About the Book

The #MeToo Effect: What Happens When We Believe Women 

The #MeToo movement inspired millions to testify to the widespread experience of sexual violence. More broadly, it shifted the deeply ingrained response to women’s accounts of sexual violence from doubting all of them to believing some of them. What changed?

Leigh Gilmore provides a new account of #MeToo that reveals how storytelling by survivors propelled the call for sexual justice beyond courts and high-profile cases. At a time when the cultural conversation was fixated on appeals to legal and bureaucratic systems, narrative activism—storytelling in the service of social change—elevated survivors as authorities. Their testimony fused credibility and accountability into the #MeToo effect: uniting millions of separate accounts into an existential demand for sexual justice and the right to be heard.

Gilmore reframes #MeToo as a breakthrough moment within a longer history of feminist thought and activism. She analyzes the centrality of autobiographical storytelling in intersectional and antirape activism and traces how literary representations of sexual violence dating from antiquity intertwine with cultural notions of doubt, obligation, and agency. By focusing on the intersectional prehistory of #MeToo, Gilmore sheds light on how survivors have used narrative to frame sexual violence as an urgent problem requiring structural solutions in diverse global contexts. Considering the roles of literature and literary criticism in movements for social change, The #MeToo Effect demonstrates how “reading like a survivor” provides resources for activism.

About the Author 

Leigh Gilmore

Leigh Gilmore (she/her) is professor emerita of English at the Ohio State University. She is the author of Tainted Witness: Why We Doubt What Women Say About Their Lives (Columbia, 2017), The Limits of Autobiography: Trauma and Testimony (second edition, 2023), and Autobiographics: A Feminist Theory of Women’s Self-Representation (1994), as well as coauthor of Witnessing Girlhood: Toward an Intersectional Tradition of Life Writing (2019). She contributes regularly to WBUR’s Cognoscenti.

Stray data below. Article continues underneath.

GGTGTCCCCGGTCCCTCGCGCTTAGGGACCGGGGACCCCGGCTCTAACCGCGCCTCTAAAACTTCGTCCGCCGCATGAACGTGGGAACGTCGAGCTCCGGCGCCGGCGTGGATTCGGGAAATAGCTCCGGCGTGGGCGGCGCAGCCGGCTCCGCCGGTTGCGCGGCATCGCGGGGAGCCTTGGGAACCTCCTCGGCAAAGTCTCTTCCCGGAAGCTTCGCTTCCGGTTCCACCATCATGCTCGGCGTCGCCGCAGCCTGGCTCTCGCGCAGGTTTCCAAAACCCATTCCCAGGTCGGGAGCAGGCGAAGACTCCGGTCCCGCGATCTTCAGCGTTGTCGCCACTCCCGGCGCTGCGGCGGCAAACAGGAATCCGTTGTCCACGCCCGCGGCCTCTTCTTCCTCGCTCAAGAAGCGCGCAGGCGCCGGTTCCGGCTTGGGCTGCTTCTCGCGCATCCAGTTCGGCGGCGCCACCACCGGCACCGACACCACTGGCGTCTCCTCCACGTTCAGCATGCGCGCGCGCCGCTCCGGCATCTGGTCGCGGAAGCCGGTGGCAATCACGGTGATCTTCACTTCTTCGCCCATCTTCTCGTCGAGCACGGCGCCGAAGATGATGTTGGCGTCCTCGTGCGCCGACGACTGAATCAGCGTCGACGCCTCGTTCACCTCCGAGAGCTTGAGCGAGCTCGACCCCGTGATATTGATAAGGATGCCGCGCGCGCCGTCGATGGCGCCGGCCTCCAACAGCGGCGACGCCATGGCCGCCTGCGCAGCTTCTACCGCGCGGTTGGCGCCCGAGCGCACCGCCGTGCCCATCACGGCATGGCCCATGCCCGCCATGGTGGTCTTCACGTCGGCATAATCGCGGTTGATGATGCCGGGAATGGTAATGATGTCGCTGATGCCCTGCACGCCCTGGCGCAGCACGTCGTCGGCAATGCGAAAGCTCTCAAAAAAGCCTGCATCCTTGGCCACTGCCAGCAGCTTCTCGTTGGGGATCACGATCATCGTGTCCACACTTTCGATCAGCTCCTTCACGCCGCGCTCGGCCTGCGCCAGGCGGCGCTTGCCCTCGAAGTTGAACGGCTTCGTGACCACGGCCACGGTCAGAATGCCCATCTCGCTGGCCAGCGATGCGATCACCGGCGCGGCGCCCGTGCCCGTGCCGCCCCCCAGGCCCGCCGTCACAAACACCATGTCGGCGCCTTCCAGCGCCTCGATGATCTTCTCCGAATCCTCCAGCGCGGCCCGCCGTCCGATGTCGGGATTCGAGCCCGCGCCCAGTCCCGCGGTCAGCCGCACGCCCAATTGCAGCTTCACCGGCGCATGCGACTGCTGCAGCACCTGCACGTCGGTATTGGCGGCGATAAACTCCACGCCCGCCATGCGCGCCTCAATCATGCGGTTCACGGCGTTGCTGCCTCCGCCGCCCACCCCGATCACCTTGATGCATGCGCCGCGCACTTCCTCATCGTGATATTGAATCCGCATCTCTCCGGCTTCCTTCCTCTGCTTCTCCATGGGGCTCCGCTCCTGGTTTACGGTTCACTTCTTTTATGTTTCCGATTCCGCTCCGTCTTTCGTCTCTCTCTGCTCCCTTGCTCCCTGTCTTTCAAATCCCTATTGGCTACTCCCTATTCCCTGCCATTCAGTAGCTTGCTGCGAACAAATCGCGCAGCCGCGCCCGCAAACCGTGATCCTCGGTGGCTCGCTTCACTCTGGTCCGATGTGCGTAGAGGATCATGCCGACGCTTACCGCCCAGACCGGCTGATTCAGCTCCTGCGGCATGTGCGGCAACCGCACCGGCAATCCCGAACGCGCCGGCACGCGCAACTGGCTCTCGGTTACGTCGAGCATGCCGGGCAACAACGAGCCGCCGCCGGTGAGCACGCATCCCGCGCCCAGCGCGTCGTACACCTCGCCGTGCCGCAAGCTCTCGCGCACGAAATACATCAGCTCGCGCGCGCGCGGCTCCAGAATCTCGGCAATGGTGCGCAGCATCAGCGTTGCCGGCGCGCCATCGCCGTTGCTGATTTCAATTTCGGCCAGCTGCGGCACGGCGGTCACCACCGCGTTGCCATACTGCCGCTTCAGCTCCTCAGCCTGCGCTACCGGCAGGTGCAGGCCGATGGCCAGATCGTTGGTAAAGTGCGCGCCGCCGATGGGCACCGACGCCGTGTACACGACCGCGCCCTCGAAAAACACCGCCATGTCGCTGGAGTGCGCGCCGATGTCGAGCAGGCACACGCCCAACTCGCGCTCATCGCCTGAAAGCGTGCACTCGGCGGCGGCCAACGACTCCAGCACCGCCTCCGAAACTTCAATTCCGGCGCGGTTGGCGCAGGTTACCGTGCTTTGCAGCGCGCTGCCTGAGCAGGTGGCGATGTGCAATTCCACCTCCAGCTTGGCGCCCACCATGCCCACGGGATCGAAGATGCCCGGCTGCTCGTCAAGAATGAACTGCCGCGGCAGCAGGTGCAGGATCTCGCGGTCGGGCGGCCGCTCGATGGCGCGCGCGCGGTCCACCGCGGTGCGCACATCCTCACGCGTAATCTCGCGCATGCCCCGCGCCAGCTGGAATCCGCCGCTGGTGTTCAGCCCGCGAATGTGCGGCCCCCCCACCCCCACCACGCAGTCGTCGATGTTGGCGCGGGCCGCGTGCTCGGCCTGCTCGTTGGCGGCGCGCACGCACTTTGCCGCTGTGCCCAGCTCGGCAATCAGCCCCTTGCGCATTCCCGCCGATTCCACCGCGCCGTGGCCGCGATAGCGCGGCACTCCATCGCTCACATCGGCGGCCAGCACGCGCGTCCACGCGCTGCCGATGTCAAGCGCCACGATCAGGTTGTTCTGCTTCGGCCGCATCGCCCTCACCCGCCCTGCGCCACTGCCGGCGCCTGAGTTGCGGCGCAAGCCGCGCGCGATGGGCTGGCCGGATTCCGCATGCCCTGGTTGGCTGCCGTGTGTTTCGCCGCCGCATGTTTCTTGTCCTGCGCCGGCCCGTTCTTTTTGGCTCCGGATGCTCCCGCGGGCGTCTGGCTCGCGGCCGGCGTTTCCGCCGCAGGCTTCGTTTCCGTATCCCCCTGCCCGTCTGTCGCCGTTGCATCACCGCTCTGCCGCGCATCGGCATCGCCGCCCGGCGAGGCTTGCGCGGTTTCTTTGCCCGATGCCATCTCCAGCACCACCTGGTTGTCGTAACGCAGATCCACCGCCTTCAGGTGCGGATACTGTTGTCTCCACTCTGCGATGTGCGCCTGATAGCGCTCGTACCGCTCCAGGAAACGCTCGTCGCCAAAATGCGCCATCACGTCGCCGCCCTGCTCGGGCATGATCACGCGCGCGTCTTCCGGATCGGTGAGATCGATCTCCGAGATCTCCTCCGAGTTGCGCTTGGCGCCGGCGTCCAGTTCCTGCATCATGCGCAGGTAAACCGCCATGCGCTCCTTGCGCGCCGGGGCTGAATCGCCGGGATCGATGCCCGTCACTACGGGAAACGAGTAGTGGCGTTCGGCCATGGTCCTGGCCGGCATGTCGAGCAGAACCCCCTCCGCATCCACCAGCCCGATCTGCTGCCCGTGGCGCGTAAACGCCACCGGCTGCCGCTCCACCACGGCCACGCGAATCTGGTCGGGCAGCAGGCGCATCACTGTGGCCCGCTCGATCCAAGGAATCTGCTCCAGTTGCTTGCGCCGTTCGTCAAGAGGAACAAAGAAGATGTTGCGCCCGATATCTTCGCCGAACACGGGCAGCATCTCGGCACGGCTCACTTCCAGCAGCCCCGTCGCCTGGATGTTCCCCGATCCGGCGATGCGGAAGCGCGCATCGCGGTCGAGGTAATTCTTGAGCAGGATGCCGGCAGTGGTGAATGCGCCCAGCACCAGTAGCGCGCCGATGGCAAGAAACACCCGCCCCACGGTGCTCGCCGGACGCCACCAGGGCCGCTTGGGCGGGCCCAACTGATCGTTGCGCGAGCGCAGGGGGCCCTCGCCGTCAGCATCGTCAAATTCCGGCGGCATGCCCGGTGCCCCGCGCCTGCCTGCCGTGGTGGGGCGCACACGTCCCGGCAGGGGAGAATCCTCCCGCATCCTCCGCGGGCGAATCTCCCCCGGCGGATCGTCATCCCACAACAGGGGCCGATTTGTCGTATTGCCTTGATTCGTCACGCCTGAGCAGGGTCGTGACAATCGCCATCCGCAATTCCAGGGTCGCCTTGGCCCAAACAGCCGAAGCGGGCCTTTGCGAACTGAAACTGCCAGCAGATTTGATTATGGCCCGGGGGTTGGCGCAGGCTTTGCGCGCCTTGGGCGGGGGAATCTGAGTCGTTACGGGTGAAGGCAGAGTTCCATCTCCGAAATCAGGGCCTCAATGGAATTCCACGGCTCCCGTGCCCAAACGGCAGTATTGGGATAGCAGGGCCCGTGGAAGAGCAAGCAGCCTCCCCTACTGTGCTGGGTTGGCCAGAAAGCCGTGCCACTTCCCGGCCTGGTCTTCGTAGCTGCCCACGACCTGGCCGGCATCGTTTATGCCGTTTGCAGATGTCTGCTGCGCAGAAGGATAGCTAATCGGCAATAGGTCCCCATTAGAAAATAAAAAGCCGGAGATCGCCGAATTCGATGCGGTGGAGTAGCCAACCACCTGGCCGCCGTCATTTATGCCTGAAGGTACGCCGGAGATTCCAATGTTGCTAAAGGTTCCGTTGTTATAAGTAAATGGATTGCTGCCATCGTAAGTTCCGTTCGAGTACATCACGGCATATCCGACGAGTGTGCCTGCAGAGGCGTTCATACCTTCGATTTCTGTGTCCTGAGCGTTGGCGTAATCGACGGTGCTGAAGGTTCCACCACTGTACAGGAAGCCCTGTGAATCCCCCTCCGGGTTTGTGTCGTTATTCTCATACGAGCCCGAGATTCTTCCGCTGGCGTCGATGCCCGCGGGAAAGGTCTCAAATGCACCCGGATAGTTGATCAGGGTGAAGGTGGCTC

About the Centers

Annenberg Center for Collaborative Communication

The Annenberg Center for Collaborative Communication (Annenberg C3) enables scholars to think and work across institutional, geographic and disciplinary divides. Jointly established by the USC Annenberg School for Communication and Journalism and the University of Pennsylvania’s Annenberg School for Communication, the center’s faculty, postdoctoral fellows and doctoral students seek to address emerging global issues broadly across the field of communication and media.

The first-of-its-kind center not only explores what “collaboration” means for the field of communication and media, but also provides critical infrastructure for reimagining and potentially revolutionizing how collaborative communication can be used to address complex issues such as health care, data privacy, cultural and demographic change, politics, new media, gender/racial equity and justice, media literacy and policy, journalistic trust, and the restructuring of media industries in an evolving age of streaming and networked distribution.

Center for Advanced Research in Global Communication

The Center for Advanced Research in Global Communication (CARGC) at the Annenberg School for Communication at the University of Pennsylvania is an institute that produces and promotes critical, interdisciplinary, and multimodal research on global media and communication. We aim to bridge academic scholarship and public life, bringing the very best scholarship to bear on enduring global questions and pressing contemporary issues. CARGC is dedicated to supporting early-career scholars worldwide and offers fellowships at the undergraduate, graduate, postdoctoral, and faculty levels.

This event is a part of the “Identity at the Limits of Representation” series co-sponsored by the Center for Advanced Research in Global Communication (CARGC) and the Annenberg Center for Collaborative Communication (Annenberg C3)